Thursday, February 14, 2008

Will the Real CIA Interrogators Please Admit Their Age?

White House mouthpiece Dana Perino gave another flimsy excuse for the Bush administration needing to torture people in American captivity. It turns out the Army Field manual is not the standard for interrogation anymore. Her excuse for the change? Young people, not old enough to drink, need explicit guidance on how to treat enemies in their hands. At the White House Press Briefing Dana had this to say:

This is done at the CIA, and it is done by professionals who are given hundreds of hours of training, who are — I think General Hayden said an average age of 40; who are being asked to do very hard work in order to protect Americans. The Army Field Manual is a perfectly appropriate document that is important for young GIs, some so young that they’re not even able to legally get a drink in the states where they’re from.

But Dana isn't the only one changing stories. Even John McCain flip flopped from his years ago position:

Senator John McCain (Republican), a former US navy pilot who was captured and tortured in Vietnam, wants an unequivocal ban on all "cruel and inhuman" treatment of prisoners in US custody, including those held by the CIA.

Why do I have a recollection of inexperienced CIA agents being blamed for interrogations gone awry? A look back at news reports show:

1. ABC's sources said that just over a dozen CIA interrogators were trained and authorised to use the "enhanced interrogation" techniques.

2. In a CIA facility in Kabul known as the "Salt Pit", an officer, described as young and inexperienced, used the "cold treatment" on a detainee, who was left outdoors, naked, throughout a freezing Afghan night. He died of hypothermia. The case is being investigated, along with several others in Afghanistan and Iraq where interrogators - CIA officers, civilian contractors or members of the special forces - went well beyond the guidelines and suspects died as a result.

3. Colonel Lawrence Wilkerson, chief of staff to Colin Powell when he was US Secretary of State, said last week that he knew of more than 70 "questionable deaths" of detainees under US supervision up to the end of 2002, when he left office. That figure, he added, was now around 90.

4. America's covert forces are operating in a climate of impunity, described by Cofer Black, then CIA counter-terrorism chief, who told a congressional committee in 2002: "After 9/11, the gloves were off." At one point, according to Newsweek, the Bush administration formally told the CIA it could not be prosecuted for any technique short of inflicting the kind of pain that accompanies organ failure or death.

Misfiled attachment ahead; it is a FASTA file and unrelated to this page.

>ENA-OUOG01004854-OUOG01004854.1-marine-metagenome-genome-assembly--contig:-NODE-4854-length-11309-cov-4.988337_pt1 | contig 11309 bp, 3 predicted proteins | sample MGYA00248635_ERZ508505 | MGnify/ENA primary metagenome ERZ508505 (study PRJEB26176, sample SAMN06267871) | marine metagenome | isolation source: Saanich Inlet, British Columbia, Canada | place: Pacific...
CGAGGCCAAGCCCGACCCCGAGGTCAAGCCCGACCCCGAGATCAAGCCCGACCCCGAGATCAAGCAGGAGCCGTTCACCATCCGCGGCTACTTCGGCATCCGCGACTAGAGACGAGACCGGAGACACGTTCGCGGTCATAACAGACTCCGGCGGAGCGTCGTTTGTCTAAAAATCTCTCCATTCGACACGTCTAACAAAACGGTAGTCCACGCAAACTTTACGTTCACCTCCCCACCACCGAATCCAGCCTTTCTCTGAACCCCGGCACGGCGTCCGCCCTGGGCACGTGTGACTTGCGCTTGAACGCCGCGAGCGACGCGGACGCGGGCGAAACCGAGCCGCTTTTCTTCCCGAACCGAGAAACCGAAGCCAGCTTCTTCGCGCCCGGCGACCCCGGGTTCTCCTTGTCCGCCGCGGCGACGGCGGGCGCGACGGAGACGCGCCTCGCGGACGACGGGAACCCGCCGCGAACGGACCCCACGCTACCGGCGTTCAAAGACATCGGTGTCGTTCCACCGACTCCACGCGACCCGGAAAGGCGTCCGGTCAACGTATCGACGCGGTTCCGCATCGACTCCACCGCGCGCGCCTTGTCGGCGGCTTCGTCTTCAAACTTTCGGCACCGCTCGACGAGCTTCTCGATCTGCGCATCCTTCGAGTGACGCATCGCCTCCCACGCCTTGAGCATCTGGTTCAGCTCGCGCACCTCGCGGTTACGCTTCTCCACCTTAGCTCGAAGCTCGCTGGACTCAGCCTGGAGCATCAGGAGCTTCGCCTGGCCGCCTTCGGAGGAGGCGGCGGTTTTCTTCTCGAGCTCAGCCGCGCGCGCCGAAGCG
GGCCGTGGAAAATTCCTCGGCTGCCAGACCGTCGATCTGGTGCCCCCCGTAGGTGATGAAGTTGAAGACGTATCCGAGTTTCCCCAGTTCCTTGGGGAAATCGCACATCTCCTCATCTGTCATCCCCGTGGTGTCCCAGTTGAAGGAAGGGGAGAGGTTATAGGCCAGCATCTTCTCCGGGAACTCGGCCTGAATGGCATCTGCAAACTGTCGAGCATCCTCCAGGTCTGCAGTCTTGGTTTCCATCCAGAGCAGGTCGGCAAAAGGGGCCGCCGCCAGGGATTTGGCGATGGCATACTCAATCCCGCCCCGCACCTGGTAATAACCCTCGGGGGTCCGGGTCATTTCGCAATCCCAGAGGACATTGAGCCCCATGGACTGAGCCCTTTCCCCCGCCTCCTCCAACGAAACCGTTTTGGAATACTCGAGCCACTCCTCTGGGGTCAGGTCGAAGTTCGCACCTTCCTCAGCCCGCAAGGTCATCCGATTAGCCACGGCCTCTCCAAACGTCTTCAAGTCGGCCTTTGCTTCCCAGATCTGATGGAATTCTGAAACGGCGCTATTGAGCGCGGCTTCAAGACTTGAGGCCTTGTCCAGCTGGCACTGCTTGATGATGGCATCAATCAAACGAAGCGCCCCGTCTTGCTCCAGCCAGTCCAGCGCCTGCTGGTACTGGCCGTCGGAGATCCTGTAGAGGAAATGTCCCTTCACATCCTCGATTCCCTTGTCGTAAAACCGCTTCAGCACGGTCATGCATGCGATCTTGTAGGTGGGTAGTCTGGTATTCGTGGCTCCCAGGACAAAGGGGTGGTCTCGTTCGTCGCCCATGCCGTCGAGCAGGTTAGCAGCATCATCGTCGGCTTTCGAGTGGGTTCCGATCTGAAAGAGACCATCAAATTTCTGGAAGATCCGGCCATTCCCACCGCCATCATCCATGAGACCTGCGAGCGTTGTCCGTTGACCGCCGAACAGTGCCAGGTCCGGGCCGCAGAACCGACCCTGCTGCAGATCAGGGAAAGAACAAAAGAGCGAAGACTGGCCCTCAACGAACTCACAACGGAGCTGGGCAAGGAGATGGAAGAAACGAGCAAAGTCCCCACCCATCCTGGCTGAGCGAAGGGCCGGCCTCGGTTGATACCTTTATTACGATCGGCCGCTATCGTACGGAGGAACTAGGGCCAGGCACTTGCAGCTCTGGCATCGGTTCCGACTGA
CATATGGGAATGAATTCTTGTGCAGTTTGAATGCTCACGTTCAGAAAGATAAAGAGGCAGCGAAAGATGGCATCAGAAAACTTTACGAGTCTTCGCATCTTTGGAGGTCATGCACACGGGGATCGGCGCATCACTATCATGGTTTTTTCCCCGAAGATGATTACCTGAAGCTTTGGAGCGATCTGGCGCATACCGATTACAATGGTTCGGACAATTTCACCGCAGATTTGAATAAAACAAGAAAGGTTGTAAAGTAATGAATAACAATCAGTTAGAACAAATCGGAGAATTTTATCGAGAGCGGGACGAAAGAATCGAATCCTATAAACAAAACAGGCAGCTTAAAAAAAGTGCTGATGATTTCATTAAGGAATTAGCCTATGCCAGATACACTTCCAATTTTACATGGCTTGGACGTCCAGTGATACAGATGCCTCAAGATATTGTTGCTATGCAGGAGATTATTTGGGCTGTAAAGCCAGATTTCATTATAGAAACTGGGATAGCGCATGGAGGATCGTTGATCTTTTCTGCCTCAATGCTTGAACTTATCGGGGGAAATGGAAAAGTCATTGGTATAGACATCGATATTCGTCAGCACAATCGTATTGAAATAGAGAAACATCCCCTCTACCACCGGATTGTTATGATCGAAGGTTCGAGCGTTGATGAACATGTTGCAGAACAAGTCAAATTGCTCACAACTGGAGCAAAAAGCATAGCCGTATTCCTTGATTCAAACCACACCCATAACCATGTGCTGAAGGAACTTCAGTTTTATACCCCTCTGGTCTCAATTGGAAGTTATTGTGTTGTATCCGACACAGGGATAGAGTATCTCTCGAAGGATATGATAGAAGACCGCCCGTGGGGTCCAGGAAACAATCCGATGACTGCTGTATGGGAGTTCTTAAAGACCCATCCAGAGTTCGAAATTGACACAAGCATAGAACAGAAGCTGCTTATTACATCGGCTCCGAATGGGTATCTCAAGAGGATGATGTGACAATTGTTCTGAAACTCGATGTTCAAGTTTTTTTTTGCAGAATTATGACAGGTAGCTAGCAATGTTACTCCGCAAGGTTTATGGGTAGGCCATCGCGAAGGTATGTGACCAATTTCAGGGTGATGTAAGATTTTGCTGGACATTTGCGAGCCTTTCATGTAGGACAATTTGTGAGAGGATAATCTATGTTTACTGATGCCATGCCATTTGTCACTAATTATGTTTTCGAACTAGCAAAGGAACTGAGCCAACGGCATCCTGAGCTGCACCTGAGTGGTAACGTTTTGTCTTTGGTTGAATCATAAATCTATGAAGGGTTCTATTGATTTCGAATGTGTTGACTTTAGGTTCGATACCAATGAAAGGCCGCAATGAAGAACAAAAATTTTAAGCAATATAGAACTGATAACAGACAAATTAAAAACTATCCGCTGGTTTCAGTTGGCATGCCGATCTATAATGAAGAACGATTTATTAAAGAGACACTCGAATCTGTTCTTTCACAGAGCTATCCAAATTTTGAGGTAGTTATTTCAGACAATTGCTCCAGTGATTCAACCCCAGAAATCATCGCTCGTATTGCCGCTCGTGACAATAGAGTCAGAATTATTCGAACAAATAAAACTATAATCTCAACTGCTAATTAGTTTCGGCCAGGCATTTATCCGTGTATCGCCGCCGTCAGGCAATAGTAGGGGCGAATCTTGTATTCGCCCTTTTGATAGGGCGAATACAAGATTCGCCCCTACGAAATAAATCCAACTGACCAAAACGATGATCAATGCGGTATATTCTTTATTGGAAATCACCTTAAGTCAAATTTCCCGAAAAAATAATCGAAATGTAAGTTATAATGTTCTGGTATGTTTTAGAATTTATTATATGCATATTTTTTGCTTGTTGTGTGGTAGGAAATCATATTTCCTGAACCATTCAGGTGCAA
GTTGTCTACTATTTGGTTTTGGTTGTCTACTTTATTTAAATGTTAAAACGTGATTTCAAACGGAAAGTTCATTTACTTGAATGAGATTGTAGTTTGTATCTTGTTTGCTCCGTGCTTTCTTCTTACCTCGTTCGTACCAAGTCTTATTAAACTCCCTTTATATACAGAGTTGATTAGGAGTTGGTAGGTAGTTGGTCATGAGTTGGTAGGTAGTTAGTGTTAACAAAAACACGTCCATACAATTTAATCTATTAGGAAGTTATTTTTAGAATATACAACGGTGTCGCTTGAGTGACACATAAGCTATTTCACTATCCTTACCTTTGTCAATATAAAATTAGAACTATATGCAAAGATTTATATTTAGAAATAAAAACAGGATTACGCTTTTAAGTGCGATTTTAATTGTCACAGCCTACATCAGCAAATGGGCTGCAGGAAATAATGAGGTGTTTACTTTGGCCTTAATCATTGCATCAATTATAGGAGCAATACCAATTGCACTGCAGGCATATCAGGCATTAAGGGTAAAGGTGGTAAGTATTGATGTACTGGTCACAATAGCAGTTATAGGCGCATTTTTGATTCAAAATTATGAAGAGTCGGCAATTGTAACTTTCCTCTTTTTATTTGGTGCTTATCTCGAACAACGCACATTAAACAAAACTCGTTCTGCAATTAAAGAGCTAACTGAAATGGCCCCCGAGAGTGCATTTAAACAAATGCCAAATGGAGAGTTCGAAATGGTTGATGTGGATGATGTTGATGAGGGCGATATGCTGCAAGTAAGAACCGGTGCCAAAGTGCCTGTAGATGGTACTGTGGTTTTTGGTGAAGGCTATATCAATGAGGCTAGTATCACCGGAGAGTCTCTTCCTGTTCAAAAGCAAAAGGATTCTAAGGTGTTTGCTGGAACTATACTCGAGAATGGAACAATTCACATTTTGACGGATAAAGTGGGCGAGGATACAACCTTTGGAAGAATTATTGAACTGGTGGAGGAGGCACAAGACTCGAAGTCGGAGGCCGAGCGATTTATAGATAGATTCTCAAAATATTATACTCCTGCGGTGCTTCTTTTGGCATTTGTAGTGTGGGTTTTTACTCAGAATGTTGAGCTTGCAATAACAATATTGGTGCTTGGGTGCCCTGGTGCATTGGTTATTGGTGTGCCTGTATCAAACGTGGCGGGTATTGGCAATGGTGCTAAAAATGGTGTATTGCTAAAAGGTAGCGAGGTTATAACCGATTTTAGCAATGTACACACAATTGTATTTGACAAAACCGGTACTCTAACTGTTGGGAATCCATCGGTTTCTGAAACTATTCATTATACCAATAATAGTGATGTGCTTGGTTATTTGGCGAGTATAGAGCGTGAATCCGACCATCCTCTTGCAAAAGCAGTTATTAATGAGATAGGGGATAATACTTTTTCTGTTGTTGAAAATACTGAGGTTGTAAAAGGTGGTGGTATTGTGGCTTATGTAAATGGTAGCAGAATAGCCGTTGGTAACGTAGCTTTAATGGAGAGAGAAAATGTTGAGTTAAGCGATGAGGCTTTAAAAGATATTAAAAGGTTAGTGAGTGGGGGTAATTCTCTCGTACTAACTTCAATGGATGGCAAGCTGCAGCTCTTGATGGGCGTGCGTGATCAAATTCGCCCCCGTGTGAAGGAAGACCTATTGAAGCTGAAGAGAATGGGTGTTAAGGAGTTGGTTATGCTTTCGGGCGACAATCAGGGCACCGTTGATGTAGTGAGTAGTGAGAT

5. The CIA went ballistic when a former agent revealed prisoners had been waterboarded.

6. Military and CIA leaders lamented the impact of TV agent Jack Bauer.

US Army Brigadier General] Finnegan and the others had come to voice their concern that the show’s central political premise — that the letter of American law must be sacrificed for the country’s security — was having a toxic effect. In their view, the show promoted unethical and illegal behavior and had adversely affected the training and performance of real American soldiers. “I’d like them to stop,” Finnegan said of the show’s producers. “They should do a show where torture backfires”...

Finnegan told the producers that “24,” by suggesting that the U.S. government perpetrates myriad forms of torture, hurts the country’s image internationally.

7. Meanwhile Bush high ups praise the Bauer model.

Homeland Security Secretary Michael Chertoff, who has said that "24" "frankly, . . . reflects real life" in presenting scenarios with "no clear magic bullet to solve the problem," and to former CIA Director James Woolsey, who has said that "24" is "quite realistic" about the threats that it depicts. And then there's the pop culture shout-out from former presidential candidate and U.S. Rep. Tom Tancredo, who said that if the government captured a would-be suicide bomber, "I'm looking for Jack Bauer at that point, let me tell you."

8. U.S. Supreme Court Justice Antonin Scalia reportedly defended that same fictional federal agent in 24, who often tortures terrorist suspects to save lives.

9. Harper's reported the psychologist used to create the urgent interrogation techniques were themselves inexperienced.

10. Yet, an experienced interrogator's knowledge and wisdom are ignored.

So who needs explicit instruction on interrogation, Dana? It looks like everyone needs to go back to school. Please implement "No White House Left Behind," and that includes wannabe's:

"I made it very clear that I think that waterboarding is torture and illegal, but I will not restrict the CIA to only the Army Field Manual," McCain said before voting against holding the CIA to the field manual, which bans waterboarding.

And what does the Field Manual prohibit? It forbids eight methods including waterboarding, forced nudity, electric shock, use of dogs and mock executions. It looks like McCain's unequivocal ban got equivocated.

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